Readers' Lives: Many unhappy returns
Broker funds ... pension lump sums ... share clubs. Your financial queries answered
Sunday 09 August 1998
Broker funds are also called broker bonds, and have a bad reputation for high charges and lousy performance. A broker fund is a fund of funds. Your money is invested in a range of funds in proportions decided by your independent financial adviser, stockbroker or other intermediary, and switched about at his or her discretion. The supposed advantage is that even with relatively small amounts of money, you can diversify your risk. The intermediary has more expertise and more time to watch different markets.
In practice, there are serious disadvantages, not least that you are paying twice. Typically a percentage fee is levied by the intermediary in addition to the percentage fee levied by the management company on the underlying unit trust or other fund. The broker fund may also be administered by a life insurance company that also takes a cut.
You can end up paying 2 to 3 per cent a year, and that is on top of the basic initial charge on your investments of perhaps 5 to 6 per cent. Charges this high will inevitably lead to poor performance. A further problem is that an adviser may have a bias that steers you towards an in-house fund rather than elsewhere, and the fund itself may have a bias towards underlying funds managed by the partner insurance company. The so-called independence of the advice becomes a sham.
There is certainly nothing to lose by complaining first to the intermediary and then to the regulator - the Personal Investment Authority in the case of financial advisers, and the Securities and Futures Authority in the case of stockbrokers. You can also try the new Financial Services Authority helpline on 0845 6061234.
Poor investment performance is rarely enough reason for a complaint to succeed and for compensation to be awarded. But the more complaints a regulator gets about specific firms, the greater the chance of that firm being investigated.
In practice, even very cautious investors may do better to bypass broker funds and invest directly in unit or investment trusts.
As a general rule, is it better to maximize the lump sum available on retirement from a pension scheme ?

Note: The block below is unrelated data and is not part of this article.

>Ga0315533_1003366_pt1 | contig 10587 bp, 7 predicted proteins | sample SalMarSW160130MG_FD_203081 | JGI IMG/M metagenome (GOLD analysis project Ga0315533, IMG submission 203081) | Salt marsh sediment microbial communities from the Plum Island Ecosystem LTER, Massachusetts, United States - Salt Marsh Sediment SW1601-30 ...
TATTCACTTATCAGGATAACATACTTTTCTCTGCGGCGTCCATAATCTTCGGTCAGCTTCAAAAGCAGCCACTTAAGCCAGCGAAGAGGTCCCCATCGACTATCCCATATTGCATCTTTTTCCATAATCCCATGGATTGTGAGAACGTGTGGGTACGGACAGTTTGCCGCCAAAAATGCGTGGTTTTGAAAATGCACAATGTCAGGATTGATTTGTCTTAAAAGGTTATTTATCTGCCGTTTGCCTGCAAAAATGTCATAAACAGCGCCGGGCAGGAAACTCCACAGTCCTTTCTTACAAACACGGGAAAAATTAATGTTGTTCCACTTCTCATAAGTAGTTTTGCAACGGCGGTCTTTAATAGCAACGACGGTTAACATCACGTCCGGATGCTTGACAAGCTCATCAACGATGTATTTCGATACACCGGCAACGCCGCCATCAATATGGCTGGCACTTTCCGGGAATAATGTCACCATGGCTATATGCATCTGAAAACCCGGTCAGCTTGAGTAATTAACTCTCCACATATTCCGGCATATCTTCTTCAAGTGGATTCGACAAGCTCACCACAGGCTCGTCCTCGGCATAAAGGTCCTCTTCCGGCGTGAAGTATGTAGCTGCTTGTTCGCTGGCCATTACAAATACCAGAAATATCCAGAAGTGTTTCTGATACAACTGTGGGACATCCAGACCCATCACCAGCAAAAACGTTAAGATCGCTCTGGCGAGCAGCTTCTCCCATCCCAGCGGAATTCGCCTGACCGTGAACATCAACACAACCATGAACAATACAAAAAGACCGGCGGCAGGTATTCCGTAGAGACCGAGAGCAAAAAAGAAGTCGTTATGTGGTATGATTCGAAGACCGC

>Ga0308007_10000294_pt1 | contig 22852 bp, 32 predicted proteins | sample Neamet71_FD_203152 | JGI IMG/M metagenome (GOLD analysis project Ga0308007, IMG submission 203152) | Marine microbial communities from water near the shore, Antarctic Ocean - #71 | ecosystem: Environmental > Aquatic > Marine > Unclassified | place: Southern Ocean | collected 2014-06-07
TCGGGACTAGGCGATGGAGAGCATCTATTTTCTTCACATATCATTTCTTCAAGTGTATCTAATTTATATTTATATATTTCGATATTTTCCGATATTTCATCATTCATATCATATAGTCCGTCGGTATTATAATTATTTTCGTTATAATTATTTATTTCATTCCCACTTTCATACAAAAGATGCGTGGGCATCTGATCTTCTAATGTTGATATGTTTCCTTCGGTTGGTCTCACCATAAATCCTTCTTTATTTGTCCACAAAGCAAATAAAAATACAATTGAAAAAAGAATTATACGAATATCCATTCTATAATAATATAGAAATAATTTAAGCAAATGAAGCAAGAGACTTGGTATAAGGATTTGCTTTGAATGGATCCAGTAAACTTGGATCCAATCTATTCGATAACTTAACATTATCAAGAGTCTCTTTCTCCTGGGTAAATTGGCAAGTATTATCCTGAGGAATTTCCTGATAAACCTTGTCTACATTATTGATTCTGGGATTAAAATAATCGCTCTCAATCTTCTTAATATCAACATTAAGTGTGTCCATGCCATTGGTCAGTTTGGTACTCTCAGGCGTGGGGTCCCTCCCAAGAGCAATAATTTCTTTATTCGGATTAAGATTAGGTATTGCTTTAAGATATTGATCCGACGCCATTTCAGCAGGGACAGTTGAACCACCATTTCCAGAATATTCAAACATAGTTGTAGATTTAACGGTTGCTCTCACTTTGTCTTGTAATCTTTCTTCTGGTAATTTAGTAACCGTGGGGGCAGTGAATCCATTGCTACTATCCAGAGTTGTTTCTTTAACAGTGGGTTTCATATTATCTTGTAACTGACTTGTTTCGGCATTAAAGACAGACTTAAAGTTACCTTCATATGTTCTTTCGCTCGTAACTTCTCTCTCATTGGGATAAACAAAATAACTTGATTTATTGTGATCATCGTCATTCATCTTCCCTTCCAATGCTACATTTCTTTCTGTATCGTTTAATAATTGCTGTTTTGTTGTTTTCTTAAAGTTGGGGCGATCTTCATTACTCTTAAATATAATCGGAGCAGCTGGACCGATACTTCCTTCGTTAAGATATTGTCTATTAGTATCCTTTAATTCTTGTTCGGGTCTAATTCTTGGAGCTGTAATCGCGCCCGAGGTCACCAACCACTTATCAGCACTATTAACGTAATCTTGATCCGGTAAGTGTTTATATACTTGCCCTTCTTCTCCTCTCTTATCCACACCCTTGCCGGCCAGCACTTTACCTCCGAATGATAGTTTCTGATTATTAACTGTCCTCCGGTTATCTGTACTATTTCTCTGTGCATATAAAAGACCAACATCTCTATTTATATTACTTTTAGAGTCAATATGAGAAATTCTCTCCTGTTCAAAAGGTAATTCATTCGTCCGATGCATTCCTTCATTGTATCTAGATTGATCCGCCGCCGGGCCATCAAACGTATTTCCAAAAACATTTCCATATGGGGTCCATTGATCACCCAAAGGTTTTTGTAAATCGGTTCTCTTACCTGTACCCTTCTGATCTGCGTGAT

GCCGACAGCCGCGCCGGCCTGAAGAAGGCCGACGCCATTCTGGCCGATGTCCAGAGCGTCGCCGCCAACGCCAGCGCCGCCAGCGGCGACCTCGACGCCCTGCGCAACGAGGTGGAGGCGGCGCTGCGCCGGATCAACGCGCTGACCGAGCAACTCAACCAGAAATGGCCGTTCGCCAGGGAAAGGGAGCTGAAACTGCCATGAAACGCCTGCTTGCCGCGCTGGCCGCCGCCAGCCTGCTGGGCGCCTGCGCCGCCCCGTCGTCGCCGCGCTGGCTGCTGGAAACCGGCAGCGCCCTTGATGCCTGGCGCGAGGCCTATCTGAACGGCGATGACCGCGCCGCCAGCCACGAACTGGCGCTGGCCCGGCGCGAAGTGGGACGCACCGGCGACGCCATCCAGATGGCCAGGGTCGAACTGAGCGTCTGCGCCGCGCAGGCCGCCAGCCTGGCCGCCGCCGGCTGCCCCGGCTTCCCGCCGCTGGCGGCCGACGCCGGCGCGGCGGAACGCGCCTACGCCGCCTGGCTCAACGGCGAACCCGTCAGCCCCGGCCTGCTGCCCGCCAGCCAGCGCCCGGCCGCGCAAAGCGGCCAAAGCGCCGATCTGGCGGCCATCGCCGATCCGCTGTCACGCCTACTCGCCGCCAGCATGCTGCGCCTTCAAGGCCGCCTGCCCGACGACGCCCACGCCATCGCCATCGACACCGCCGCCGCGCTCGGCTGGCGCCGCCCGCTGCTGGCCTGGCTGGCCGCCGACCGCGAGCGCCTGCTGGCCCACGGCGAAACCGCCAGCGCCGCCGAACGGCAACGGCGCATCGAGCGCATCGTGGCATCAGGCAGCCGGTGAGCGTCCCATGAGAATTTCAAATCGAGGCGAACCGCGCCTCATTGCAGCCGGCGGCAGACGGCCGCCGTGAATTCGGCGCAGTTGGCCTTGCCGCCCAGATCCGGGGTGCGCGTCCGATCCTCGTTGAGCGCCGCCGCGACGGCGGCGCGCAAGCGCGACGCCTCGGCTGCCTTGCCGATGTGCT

Most people do take the optional lump sum on offer from company pension schemes and personal pension plans. With some employers' schemes the lump sum comes automatically as part of the package on top of the pension income. It's hard to resist a tax-free payout, but for others the quid pro quo is a reduced pension income. Here are some points to consider:
q You may feel able to live on a reduced pension now, but what will that pension look like in 15, 20 or 30 years' time? If you have the choice of an index-linked pension or belong to a scheme which has traditionally offered good discretionary increases in the pension, it may be worth maximising the pension and forgoing the lump sum.
q If you have a personal plan or belong to a scheme where you have to buy an annuity, consider taking the lump sum even if you want to maximize income. You could then use the lump sum to buy a separate annuity. Unlike your main pension annuity, part of the annuity bought voluntarily with your own money is tax-free. But look at the figures and see how the net income from a voluntary annuity compares with the pension annuity that the same money would buy.
q Whatever sort of scheme you have, you may still want to take a lump sum. Get advice on (or work out for yourself) whether you can invest the sum (for instance in a tax-free, high-income PEP) to produce an income which goes some or all the way to making up the pension you have given up. Even if you cannot match the pension forgone, or even if you choose to take a lower investment income in order to allow for a rising income, you might prefer to have some access to your capital.
q Are you likely, at some stage, to be near the income level where you qualify for means-tested state benefits? If so, get advice on how your income level or your capital (which would be boosted by a pension lump sum) would affect your entitlement.
q If you are in bad health or for whatever reason do not expect to live to a ripe old age, you may do better to take as much money as you can at retirement (by way of a lump sum).
I am thinking of starting a share club with seven friends. We propose to allocate a small lump sum topped up with regular monthly payments. None of us has any experience of stocks and shares. Could you recommend any relevant publication or other sources of advice?
An organisation called Proshare (set up to promote share ownership by individuals) publishes the Investment Club Manual at a cost of pounds 25. It also runs a club service, which gets you a quarterly newsletter and a helpline. Call 0171-394 5200 or write to Proshare, Library Chambers, 13-14 Basinghall Street, London EC2V 5BQ.
q Write to the personal finance editor, `Independent on Sunday', 1 Canada Square, Canary Wharf, London E14 5DL and include a phone number, or fax 0171-293 2096, or e-mail firstname.lastname@example.org. Do not enclose SAEs or any documents you wish to be returned. We cannot give personal replies or guarantee to answer letters. We accept no legal responsibility for advice given.
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